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November 4, 2016
 

High Desert Hangar Stories with Bob Alvis

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Bob Alvis
Special to Aerotech News

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The end of an era
Bob Hoover was like no other pilot that ever lived.

In the coming months and years, much will be said and published about the amazing feats and accomplishments of the man called, “The greatest stick and rudder man to ever fly a plane.”

I’m not the guy to share that perspective of history with all of you. I will leave that up to those that flew in that world with Bob, because they are the true measure and the best source to put his amazing talent and life in proper perspective. With that being said, I will give you a young boy’s take on what Bob Hoover’s life meant to thousands of Baby Boomers like me that held him in such high esteem.

Many of us back in the era of Saturday morning cartoons, adventure shows and comic books always looked up to those that were larger than life and could inspire with deeds, skills and bravery.

From the first time I saw Bob perform as a young boy holding my Dad’s hand at Lancaster’s Fox Field, I knew he was the “real deal” and I wanted to know more about this man that flew an airplane like an artist. Studying books and magazines, my generation realized he was a real honest-to-God hero that lived his life the way we all wanted to live ours when we grew up. The icing on the cake was the first time you actually met Bob, he was everything you would hope for. He was polite, professional, outgoing and a real gentleman who made you feel important. He was a master of airplanes that held our imaginations growing up: the P-51 Mustang, the F-86 Saber and the North American Aero Commander, not to mention all the other aircraft that went on to fill our bedroom ceilings as model kits hanging from strings.

Time went by and we all started to grow up, but at every air show we found ourselves as kids again watching a never-aging Bob take to the skies and inspire new generations of air show fans with his skill and precision. He belonged to the crowd as he performed, but deep down inside we would smile and say to ourselves, “We had him first, but we were willing to share.”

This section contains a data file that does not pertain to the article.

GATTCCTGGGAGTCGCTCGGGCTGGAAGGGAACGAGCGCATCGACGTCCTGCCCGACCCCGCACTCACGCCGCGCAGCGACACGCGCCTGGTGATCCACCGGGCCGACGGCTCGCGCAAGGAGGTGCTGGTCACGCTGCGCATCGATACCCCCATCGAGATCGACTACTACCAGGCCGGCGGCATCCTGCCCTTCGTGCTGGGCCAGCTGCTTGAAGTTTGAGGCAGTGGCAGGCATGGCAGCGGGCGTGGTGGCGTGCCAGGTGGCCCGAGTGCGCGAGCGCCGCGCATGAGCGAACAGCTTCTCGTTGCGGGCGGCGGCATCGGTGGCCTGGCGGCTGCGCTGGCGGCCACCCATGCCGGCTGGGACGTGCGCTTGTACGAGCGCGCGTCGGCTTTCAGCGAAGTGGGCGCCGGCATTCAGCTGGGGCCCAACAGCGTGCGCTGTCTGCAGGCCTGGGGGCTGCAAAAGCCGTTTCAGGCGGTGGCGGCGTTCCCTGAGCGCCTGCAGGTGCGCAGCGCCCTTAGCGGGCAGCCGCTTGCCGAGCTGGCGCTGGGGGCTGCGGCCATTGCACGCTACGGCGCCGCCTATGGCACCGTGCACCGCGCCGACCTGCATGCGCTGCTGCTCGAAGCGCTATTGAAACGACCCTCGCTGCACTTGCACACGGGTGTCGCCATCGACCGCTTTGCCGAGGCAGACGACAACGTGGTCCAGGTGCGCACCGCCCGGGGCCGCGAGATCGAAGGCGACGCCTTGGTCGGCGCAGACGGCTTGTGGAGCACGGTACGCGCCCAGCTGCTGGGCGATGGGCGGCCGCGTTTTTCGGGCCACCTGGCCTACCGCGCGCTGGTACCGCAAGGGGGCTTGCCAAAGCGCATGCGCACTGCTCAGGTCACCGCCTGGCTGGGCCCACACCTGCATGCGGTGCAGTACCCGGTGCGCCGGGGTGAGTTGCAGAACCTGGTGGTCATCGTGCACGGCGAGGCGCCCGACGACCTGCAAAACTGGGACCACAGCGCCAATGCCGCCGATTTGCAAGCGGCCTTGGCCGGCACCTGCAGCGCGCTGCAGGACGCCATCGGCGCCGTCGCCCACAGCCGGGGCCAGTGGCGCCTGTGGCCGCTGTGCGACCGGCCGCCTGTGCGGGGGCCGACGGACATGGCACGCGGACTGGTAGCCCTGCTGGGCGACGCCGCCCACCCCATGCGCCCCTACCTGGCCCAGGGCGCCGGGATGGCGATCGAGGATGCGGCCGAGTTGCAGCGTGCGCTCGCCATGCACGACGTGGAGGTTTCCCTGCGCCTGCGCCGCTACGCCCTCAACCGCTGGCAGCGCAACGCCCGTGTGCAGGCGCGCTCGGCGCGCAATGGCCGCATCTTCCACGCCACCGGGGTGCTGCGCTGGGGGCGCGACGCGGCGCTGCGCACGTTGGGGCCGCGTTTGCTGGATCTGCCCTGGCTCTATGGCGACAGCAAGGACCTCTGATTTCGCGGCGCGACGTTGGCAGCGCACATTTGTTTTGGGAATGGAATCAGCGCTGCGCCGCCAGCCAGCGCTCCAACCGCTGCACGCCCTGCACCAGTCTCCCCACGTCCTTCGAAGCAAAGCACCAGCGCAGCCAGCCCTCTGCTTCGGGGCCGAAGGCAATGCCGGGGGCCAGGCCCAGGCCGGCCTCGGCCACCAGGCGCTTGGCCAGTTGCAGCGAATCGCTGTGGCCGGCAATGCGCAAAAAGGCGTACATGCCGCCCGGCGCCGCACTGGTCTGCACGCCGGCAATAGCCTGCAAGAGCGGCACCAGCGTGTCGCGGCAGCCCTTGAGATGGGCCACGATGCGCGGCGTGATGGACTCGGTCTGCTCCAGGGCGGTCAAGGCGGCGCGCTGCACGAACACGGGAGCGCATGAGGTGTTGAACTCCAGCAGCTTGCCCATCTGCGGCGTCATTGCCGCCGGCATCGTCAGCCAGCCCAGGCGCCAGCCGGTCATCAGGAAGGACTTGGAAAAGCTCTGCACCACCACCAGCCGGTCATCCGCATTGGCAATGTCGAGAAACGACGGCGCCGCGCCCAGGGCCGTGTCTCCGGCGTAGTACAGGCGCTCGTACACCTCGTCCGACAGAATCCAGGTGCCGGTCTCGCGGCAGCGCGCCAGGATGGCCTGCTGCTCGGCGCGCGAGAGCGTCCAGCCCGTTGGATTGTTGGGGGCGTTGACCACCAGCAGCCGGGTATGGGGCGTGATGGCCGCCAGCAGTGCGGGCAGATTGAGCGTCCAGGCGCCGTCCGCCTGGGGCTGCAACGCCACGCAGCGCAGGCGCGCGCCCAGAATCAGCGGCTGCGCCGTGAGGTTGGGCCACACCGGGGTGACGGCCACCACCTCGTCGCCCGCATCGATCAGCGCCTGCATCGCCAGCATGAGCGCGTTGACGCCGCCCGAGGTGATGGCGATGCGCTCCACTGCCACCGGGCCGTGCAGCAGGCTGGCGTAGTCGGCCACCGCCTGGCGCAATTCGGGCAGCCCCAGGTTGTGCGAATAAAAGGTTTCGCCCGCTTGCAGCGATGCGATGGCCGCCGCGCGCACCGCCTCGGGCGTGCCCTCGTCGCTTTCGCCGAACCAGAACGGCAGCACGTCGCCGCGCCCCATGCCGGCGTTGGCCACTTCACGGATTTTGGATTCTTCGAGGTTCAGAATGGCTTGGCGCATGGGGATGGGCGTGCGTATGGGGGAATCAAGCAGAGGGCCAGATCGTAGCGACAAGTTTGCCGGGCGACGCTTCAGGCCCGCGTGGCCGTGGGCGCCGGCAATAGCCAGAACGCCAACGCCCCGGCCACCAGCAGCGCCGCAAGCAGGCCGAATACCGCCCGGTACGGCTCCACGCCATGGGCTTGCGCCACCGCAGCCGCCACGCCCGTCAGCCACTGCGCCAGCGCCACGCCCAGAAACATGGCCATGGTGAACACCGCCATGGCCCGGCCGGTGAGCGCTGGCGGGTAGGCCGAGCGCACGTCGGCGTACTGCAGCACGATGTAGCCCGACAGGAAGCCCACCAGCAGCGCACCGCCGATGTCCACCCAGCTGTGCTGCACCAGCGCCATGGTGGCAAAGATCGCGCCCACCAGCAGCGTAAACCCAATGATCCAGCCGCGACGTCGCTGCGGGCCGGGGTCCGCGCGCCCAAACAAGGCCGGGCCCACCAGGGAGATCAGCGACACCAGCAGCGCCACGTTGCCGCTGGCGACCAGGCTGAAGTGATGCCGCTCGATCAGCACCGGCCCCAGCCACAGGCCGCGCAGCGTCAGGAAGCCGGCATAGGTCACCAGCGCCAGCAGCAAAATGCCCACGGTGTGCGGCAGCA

Time would pass and we Baby Boomers would find ourselves with our own 10-year-olds. I will always remember the first time my young son stood with me at Reno many years ago and we arrived at the front of the line where Bob was signing his book, Forever Flying. It was one of those moments where I felt 10 again, sharing with him what he meant in my life, and then looking at my own son and asking Bob to sign a book for him so someday when I’m gone he will always know what a real hero looked like in my life. He smiled, and with that hand that performed magic in the air, shook my son’s young hand and then mine. I have carried that moment with me ever since and I will always look back at that encounter as a real diamond day in my life.

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Hearing of Bob Hoover’s passing was the same as hearing that a family member had passed away. He was always there in our lives, a fixture at air shows, banquets, and in magazines and books. We Baby Boomers now have an emptiness in our souls that can never be filled. They just don’t have Bob Hoovers taking to the skies anymore. That’s not saying we don’t have talented pilots; we just don’t have those talented pilots with so much amazing history.

How do I end this when I want to share so much more about this great man? I can only use a part of Bob’s life that I think defined his heart and his appeal to so many.

Bob was born in 1922 and in 1927 he was five years old. That year Charles Lindbergh became a role model and a hero to a young generation that would soon be asked to fly in the skies to protect the values and ideals of America. Bob would take that inspiration and overcome many obstacles that would have made lesser men quit. He always spoke of Charles Lindbergh and his daring and skills as a pilot. One of the many joys of Bob’s life was when he inducted Charles Lindbergh into the Society of Experimental Test Pilots. The boy and his hero had come together — he never lost the spark and the spirit that his hero had given him at a young age. Today we, as a nation, induct Bob Hoover into our memories. The humble and patriotic man that dared us to be better, dream big and left us breathless will never grace our skies again, but will be forever flying in our memories, and our generation was truly blessed to have this great man in our skies, our hearts and lives.

Happy landings, Bob and thanks from a grateful group of very old young kids.

Till next time, Bob out …




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